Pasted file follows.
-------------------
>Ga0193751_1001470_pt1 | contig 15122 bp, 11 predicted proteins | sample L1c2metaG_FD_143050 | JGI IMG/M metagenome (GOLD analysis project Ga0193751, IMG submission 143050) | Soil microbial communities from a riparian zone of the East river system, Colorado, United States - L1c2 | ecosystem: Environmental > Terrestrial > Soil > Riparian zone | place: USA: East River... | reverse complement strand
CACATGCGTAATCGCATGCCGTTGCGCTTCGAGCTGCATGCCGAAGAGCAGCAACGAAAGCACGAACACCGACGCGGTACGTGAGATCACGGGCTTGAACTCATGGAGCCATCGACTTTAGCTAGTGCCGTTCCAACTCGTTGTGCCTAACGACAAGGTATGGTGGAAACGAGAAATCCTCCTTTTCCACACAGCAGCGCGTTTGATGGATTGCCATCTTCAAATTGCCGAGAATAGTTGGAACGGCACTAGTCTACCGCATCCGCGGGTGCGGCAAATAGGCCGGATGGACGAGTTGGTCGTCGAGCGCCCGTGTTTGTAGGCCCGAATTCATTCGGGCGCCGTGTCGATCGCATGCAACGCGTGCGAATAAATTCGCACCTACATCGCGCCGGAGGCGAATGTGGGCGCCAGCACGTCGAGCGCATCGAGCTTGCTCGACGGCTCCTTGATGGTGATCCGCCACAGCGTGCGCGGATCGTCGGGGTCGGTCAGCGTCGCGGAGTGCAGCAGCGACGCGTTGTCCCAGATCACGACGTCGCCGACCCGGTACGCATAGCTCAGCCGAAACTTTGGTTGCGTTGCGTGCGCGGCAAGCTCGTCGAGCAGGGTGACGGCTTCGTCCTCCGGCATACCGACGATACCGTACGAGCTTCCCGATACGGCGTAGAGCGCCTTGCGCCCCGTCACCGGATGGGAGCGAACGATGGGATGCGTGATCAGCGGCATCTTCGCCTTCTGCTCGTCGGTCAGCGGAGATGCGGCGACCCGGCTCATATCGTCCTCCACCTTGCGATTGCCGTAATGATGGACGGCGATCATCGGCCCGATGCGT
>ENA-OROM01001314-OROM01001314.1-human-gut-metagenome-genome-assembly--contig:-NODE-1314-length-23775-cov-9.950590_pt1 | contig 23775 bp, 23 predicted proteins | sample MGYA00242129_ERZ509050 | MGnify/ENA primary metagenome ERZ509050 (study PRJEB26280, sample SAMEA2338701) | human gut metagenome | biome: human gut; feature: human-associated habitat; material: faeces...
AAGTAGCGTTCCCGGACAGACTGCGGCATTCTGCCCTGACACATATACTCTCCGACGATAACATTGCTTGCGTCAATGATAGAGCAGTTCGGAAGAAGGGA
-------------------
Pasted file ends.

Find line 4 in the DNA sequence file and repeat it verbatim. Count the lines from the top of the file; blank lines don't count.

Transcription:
AAGTAGCGTTCCCGGACAGACTGCGGCATTCTGCCCTGACACATATACTCTCCGACGATAACATTGCTTGCGTCAATGATAGAGCAGTTCGGAAGAAGGGA